Posted by Brian Smith at 12:00pm on 27 January 2010

I don’t consider Essex’s force of teachers, social services, police and fore service front line staff to be bloated.  We have only recently got the numbers back after Thatcher.  Out-soursing/privatization is putting power into fewer and ultimately non elected capitalist hands.

Posted by Colin at 12:11pm on 27 January 2010

Margaret Thatcher? God save us.

She left office in 1992, that’s 18 years ago or very nearly two whole school generations or three World War IIs. Spurs won the cup the year before in 1991; that’s how far back you’re going.

If you read my email you would see that I did not say that the Essex county workforce was bloated. I asked the question that, if 6,000 jobs could be lost, didn’t that suggest there was something wrong.

It’s not the role of any council to be a jobs provider. They are there to provide the services we need at a cost we can afford.

While writing; how well have Essex state schools done in the 18 years with their growing work force? How many kids have left, in total, unable to read and write? Just thought I’d ask.

Posted by Brian Smith at 02:17pm on 27 January 2010

If you twiddle round many more times Brian you will meet yourself coming back.  New Labour poured money into Essex for years before it filtered through to the front line.  Yes, Essex schools have improved, they have also spent thousands advertising against each other.  Essex CC has recently increased its PR staff by almost 50%.  In 1997 there were 2 policemen in the town and it was mayhem on Fri and Sat nights; don’t know latest figure but there are a lot.  Without people you do not get services.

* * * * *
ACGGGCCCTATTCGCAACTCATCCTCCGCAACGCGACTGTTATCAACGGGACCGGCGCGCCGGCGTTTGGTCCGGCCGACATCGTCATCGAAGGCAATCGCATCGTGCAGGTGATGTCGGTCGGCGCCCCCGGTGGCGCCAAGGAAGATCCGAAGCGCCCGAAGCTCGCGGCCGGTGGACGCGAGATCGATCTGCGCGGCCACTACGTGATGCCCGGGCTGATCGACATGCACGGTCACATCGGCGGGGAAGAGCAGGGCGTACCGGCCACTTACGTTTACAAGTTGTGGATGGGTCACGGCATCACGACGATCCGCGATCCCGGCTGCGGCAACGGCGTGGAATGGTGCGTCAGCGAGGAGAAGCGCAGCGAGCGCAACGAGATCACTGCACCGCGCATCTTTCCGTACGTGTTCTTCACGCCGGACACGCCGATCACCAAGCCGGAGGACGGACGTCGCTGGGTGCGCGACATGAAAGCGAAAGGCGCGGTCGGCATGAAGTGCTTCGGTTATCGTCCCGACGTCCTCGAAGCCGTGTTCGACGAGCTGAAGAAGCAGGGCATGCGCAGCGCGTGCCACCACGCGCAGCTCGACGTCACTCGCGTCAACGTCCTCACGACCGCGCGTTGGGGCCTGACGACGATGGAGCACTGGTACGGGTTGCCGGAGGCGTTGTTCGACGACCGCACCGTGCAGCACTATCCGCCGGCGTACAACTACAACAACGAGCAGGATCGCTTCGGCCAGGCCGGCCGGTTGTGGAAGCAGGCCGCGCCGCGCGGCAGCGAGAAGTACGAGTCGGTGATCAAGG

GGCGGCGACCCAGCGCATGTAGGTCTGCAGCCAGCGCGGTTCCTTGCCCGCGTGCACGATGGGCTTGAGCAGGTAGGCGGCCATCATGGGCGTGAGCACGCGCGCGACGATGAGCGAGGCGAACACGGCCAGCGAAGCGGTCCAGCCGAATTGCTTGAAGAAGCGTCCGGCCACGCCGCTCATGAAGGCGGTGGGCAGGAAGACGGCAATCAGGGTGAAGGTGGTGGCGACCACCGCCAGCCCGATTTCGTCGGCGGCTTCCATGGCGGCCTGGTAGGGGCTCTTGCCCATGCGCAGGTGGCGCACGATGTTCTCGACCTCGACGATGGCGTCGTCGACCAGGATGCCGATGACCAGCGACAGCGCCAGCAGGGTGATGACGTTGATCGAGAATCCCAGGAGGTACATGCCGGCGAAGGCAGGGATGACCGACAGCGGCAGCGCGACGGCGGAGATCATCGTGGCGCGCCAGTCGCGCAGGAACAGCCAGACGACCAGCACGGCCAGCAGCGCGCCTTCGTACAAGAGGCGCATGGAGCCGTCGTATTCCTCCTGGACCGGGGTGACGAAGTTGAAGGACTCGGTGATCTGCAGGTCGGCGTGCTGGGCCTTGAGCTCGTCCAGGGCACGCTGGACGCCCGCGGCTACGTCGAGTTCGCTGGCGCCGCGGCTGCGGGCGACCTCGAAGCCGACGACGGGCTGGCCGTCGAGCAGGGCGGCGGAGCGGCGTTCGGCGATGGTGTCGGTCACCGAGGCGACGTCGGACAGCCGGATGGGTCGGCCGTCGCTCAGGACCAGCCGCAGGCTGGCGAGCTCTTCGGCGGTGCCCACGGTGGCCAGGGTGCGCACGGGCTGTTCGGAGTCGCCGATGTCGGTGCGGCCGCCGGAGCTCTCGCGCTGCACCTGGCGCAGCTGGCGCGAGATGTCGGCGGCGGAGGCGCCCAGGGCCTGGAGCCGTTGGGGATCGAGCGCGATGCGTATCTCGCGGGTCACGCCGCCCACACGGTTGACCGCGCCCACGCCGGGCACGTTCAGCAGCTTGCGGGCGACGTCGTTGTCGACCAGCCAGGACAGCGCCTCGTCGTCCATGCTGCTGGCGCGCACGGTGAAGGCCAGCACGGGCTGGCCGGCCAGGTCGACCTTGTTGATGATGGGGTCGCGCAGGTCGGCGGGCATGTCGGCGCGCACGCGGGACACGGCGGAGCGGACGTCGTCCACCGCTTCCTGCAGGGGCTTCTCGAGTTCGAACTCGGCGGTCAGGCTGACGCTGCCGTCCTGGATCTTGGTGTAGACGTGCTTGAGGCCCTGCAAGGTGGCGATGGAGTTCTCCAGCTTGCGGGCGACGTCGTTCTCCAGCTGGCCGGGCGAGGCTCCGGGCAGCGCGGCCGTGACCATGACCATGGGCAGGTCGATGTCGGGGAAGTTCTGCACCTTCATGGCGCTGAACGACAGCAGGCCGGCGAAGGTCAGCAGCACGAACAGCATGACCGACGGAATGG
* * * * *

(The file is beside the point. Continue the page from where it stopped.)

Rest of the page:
Posted by Colin at 03:34pm on 27 January 2010

Sadly, essex schools have not improved. They are not alone in this, the performance of most English counties has similarly deteriorated.

And I’ve a feeling that the Inspector of Constabulary might not share your view about the Essex county poice force either.

The rest of your assertions I don’t know about but you do seem to be confirming what most commenators now believe; that there is significant waste and unecessary spending in the public sector.

Shall we leave it there?

Posted by Brian Smith at 05:18pm on 27 January 2010

Brian

I’m now a bit tired of your pointless, snide insults and your inability to read what I actually wrote, but to finish:

a) I did not say anywhere that I was seeking to represent trade unionists.  They are perfectly capable of doing that themselves. I simply said it would have been better if they, like councillors, had been told what was going on. 

b) Activists are not necessarily councillors, and your conflation of the two betrays your ignorance..  Activists are quite entitled to work with trade unions.  As a councillor I am quite familar with both my formal role as employer of all council staff, and of my representative role for my consituents.